The Art and Science of Cheesemaking

After a very busy weekend at Trinity Church’s Girlfriends Conference 2017, I got on an airplane and flew out to Walla Walla, Washington with my friends, professional chefs, Donna Caudill and Grace Low to visit Monteillet Fromagerie.  Founded by Pierre-Louis and Joan Monteillet 20 years ago, Monteillet Fromagerie was the first farmstead artisanal cheese facility in the Walla Walla Valley of Southeastern Washington.  This visit is the first stop on our journey to Cambodia this month to continue work on the Eco-farming project with Cambodian Care Ministries. I met Joan Monteillet by phone in September 2016 after returning from Cambodia. I was trying to connect with someone who could teach us more about goat farming and making goat cheese. Joan and her husband, Pierre-Louis took an interest in our Cambodia project and offered to give us an intensive class in cheesemaking, focusing on low-tech techniques we can use in rural Cambodia.

Cheesemaking is an art and a science. I’m not much of a cook but I do understand science. So much of what we learned yesterday from pasteurizing to adding enzymes to filling the molds reminded of my days in chemical engineering classes/lab. There is so much biology and chemistry embedded in the cheesemaking process.

Did I mention animal husbandry? We are making cheese from a blend of goat milk and sheep milk. If the animals are not healthy, the milk won’t be good and the cheese won’t be good either. Joan and Pierre-Louis have spent a lot of time talking to us about the animals and how they take care of them. It’s just plain honest, hard work filled with their love of farming.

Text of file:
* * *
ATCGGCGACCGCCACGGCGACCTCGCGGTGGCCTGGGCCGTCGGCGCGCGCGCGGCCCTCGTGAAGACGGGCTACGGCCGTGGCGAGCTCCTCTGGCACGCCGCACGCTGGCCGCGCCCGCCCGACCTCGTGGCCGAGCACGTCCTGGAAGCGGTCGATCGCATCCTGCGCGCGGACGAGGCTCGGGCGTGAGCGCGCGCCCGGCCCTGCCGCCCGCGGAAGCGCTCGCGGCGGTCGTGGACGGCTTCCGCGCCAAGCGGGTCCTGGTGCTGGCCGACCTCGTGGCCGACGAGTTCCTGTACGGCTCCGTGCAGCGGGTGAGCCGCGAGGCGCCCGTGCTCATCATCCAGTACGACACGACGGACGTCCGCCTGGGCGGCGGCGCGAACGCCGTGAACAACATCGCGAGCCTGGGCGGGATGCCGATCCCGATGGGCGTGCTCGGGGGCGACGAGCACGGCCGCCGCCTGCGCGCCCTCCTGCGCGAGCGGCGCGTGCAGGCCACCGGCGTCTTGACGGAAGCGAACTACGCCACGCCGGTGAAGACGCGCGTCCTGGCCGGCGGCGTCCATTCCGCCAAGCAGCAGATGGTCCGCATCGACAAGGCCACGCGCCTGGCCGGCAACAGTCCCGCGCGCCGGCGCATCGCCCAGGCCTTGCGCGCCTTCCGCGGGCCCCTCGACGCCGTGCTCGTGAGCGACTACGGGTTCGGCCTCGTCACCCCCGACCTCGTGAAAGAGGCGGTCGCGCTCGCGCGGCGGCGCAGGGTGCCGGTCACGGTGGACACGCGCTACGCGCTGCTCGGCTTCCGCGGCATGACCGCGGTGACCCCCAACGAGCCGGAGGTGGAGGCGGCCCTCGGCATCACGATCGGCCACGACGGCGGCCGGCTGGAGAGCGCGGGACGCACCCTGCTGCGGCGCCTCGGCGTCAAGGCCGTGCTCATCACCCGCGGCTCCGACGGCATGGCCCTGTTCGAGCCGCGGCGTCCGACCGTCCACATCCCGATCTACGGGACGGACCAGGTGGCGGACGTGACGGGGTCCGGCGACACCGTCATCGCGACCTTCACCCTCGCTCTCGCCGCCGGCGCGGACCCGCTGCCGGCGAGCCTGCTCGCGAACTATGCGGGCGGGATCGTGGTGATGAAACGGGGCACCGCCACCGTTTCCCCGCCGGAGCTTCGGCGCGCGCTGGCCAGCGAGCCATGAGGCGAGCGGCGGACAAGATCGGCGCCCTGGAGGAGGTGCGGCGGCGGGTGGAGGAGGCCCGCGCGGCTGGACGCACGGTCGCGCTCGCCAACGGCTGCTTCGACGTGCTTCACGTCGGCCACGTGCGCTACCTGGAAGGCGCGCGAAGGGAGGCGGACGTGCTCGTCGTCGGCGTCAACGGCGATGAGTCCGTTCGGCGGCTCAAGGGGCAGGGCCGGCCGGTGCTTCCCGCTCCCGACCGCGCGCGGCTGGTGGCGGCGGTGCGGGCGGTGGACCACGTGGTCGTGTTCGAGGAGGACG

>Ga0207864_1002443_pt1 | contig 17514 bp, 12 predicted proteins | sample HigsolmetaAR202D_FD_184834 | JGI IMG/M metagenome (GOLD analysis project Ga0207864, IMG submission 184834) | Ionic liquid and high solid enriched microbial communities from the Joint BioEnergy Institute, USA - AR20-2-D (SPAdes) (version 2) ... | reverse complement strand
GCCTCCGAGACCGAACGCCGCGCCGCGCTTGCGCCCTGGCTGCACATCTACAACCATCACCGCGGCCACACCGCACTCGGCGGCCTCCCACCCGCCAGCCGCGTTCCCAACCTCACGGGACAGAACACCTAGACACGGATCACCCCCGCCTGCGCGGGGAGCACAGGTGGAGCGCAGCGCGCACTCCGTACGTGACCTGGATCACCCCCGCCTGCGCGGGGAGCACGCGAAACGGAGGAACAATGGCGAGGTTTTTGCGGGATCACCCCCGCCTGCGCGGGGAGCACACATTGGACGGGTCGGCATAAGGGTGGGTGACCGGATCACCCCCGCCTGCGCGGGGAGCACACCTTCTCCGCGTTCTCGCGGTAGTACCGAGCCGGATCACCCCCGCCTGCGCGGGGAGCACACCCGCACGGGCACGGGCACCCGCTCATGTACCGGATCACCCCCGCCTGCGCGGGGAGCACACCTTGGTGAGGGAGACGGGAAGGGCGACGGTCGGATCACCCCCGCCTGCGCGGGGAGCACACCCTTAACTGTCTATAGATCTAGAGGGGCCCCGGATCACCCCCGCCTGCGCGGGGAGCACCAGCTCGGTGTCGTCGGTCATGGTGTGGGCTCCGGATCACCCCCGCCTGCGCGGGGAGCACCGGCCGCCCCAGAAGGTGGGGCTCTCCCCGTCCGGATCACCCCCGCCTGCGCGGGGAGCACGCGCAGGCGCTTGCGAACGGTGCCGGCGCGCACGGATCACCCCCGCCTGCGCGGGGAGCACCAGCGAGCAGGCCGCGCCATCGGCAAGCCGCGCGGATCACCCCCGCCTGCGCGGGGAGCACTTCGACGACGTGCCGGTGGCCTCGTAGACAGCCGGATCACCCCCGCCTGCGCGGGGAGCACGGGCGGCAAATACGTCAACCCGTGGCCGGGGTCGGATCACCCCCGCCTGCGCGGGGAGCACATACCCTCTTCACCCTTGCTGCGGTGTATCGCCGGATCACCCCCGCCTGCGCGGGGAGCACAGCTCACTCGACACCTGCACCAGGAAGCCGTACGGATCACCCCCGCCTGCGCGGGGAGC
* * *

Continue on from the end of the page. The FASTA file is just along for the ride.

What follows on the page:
The art of cheesemaking is a creative process of perfecting the flavor, texture, and presentation of the cheese. During our break time yesterday, we sampled a variety of Monteillet Fromagerie’s cheeses. We tried to decide which was our favorite, but couldn’t.

Everything we ate was amazing. I hope this visit to Monteillet Farm is just our first! I think we have made life-long friends in Joan and Pierre-Louis who will continue to encourage in our work in Cambodia.

By the way, here is a short video produced by Trinity Church for the Girlfriends Conference summarizing the ideas behind my work in Cambodia and at home with the Trinity Urban Garden and urban beekeeping:

P.S. Of course, I made a new friend — the Monteillet’s barn cat Dominique. She wanted to make sure we understood that she’s real boss of the barn!

(Photo credits: Grace Low, Monteillet Frimagerie, January 2017)

About Linda Freeman

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Linda Pulley Freeman combines her specialized training in environmental and chemical engineering with her deep ministerial commitment as she serves mission fields at home and abroad.

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